Other news organizations that reported attacks on their reporters included CNN, Al-Jazeera, CBS and the BBC. The Washington Post and The New York Times said their reporters were arrested by Egypt's Interior Ministry. At some hotels, there were reports that government security agents were searching journalists' rooms and confiscating their equipment.

In Washington, Secretary of State Hillary Clinton called the violence against journalists "unacceptable under any circumstances."

"There is a clear responsibility by the Egyptian government, including the army, to protect those threatened and to hold accountable those responsible for these attacks," she said. "The Egyptian government must demonstrate its willingness to ensure journalists' ability to report on these events to the people of Egypt and to the world."

Also Thursday, Egypt's vice president pleaded with opposition protesters to end their demonstration in Cairo's main square, but he struck a defiant note in the face of international pressure for an immediate start to political reforms.

Omar Suleiman made his plea in an interview on Egypt's state-run television, insisting that the protesters have gotten what they wanted. He urged them to stop the mass movement that has shaken Mubarak's rule and cost the country's economy at least $1 billion in tourist business.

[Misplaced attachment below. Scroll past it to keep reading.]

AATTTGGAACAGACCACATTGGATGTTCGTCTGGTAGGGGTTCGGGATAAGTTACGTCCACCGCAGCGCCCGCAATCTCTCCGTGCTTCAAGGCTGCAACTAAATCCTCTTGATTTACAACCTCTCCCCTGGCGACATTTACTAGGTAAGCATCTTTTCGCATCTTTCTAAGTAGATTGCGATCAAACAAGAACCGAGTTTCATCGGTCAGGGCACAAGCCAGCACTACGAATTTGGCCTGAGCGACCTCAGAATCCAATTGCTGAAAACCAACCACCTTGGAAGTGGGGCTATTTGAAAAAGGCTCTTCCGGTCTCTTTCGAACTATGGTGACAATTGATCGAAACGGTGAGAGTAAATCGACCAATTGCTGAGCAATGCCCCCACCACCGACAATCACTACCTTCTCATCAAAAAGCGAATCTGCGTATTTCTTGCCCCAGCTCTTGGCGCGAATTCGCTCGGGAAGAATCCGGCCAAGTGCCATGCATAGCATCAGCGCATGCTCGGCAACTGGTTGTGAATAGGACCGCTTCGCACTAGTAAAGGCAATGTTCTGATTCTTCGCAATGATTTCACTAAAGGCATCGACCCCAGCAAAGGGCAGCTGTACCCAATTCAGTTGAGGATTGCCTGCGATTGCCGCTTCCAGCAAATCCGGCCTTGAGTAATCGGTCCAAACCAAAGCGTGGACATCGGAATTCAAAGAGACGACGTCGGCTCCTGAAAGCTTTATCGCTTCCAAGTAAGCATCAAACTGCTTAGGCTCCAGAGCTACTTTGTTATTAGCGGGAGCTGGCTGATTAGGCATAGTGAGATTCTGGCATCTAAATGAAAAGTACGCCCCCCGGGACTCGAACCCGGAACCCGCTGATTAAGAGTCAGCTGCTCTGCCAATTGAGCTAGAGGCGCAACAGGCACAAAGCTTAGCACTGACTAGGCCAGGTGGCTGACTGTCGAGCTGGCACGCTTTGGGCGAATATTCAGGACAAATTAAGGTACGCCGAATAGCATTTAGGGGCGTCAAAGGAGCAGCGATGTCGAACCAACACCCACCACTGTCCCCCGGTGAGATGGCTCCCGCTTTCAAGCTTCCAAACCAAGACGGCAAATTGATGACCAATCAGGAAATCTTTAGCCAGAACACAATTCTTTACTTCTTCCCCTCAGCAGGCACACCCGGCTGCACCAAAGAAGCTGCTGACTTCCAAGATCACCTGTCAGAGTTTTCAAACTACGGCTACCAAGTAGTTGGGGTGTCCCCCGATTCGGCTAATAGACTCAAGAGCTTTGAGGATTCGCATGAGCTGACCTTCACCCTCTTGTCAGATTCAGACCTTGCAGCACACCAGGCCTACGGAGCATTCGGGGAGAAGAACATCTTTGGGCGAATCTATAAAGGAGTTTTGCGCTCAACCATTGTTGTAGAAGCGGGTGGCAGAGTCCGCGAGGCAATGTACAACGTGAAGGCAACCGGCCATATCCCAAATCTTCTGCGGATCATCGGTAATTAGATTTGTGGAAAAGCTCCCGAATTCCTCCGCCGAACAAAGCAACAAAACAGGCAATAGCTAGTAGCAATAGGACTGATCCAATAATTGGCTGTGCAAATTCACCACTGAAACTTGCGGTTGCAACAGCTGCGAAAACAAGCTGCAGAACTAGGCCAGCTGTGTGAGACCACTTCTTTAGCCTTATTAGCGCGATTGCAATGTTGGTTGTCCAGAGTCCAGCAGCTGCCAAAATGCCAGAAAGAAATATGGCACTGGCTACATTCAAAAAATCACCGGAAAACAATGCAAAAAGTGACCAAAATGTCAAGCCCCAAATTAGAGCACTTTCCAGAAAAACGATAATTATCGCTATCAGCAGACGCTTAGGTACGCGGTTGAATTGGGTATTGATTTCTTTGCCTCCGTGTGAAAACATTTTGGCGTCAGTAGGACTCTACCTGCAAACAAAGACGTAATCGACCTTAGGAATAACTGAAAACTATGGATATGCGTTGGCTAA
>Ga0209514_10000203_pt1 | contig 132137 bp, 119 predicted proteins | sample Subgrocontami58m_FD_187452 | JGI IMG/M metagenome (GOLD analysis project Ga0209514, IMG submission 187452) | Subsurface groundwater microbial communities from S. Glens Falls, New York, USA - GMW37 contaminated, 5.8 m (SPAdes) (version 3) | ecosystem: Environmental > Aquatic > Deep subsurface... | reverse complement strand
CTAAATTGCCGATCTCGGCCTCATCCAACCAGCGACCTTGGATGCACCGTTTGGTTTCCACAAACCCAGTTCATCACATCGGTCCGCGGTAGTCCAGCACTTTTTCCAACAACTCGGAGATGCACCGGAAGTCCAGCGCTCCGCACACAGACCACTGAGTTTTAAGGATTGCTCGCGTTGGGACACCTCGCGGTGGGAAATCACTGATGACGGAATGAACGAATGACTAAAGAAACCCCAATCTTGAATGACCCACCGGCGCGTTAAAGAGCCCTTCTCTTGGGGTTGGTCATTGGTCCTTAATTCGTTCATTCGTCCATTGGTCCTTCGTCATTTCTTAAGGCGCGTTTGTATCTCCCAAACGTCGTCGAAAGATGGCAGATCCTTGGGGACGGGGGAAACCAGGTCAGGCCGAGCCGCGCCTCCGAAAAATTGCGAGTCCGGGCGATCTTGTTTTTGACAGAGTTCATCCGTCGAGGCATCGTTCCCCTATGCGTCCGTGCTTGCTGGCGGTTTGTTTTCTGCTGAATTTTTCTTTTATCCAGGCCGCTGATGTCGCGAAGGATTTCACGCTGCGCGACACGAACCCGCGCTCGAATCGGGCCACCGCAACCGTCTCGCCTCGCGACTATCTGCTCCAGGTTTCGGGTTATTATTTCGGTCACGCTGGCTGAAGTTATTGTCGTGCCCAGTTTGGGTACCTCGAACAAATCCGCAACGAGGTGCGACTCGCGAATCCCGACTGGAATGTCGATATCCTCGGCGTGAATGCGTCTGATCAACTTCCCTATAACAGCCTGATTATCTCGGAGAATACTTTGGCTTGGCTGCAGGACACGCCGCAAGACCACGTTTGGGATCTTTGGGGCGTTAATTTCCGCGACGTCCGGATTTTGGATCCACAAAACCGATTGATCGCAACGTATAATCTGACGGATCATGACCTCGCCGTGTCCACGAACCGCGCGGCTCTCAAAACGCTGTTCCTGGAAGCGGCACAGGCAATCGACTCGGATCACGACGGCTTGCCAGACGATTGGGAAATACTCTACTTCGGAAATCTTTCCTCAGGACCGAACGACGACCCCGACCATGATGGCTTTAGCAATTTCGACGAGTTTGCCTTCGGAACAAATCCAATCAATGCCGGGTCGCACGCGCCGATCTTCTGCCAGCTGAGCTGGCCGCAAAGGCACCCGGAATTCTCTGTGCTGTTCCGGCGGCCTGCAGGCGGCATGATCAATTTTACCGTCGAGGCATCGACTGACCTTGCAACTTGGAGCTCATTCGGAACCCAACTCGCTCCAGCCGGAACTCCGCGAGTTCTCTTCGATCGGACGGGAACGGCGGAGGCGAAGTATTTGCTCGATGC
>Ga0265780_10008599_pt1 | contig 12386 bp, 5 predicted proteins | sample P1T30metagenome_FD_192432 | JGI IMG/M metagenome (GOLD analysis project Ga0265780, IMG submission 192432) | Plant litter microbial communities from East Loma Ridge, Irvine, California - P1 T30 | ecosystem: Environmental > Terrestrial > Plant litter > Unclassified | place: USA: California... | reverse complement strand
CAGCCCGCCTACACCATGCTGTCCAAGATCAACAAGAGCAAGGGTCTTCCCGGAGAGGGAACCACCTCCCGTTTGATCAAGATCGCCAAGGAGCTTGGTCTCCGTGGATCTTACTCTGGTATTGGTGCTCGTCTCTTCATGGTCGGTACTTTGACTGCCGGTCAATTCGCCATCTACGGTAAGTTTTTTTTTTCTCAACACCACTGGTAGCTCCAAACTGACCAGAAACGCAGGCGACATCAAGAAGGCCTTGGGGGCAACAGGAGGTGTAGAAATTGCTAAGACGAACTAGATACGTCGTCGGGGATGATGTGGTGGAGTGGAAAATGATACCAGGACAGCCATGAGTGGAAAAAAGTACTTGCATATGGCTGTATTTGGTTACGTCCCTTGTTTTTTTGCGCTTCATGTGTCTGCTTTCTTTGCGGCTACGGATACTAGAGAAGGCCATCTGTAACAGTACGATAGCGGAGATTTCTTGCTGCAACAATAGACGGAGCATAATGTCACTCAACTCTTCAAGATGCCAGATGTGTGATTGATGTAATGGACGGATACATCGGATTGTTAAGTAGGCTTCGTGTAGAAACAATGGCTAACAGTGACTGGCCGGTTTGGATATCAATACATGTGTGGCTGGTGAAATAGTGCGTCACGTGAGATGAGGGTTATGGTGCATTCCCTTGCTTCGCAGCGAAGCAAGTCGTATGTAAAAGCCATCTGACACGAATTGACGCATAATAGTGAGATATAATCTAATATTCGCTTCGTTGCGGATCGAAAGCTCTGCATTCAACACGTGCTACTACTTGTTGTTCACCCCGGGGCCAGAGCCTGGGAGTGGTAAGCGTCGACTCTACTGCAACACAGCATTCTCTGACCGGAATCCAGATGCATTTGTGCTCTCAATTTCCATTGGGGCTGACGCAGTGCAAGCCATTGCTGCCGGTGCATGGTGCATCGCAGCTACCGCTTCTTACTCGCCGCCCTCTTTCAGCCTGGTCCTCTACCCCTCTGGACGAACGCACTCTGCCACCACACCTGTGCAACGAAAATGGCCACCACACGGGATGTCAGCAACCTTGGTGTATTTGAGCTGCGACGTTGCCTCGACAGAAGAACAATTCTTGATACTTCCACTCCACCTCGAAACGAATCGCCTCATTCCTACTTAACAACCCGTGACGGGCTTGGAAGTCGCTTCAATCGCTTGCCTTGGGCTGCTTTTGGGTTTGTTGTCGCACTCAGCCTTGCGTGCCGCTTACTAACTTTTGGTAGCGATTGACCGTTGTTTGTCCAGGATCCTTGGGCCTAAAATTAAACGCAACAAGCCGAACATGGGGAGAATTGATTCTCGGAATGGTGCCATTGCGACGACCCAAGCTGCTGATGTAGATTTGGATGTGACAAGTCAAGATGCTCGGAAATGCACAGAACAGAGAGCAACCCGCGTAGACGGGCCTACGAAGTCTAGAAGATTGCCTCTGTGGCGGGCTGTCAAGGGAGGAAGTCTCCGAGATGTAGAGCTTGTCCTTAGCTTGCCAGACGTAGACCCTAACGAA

He also dismissed calls from U.N. Secretary Ban Ki-Moon and European leaders who had called for an immediate transition to a broad-based government. Suleiman said Egypt would not accept intervention in its internal affairs.

"When there are demonstrations of this size, there will be foreigners who come and take advantage and they have an agenda to raise the energy of the protesters," he said.

Suleiman also told journalists Thursday that the government had invited the long-outlawed Muslim Brotherhood to enter negotiations but that the Islamic organization remained "hesitant" to take advantage of such a "valuable opportunity."

In another move to ease the unrest, Prime Minister Ahmed Shafiq took the unprecedented step of apologizing for the Tahrir Square violence by pro-Mubarak supporters, some of whom charged through the square cavalry-style on horses and camels.

Shafiq called the assault by government supporters a "million percent wrong" and promised to investigate who was behind it.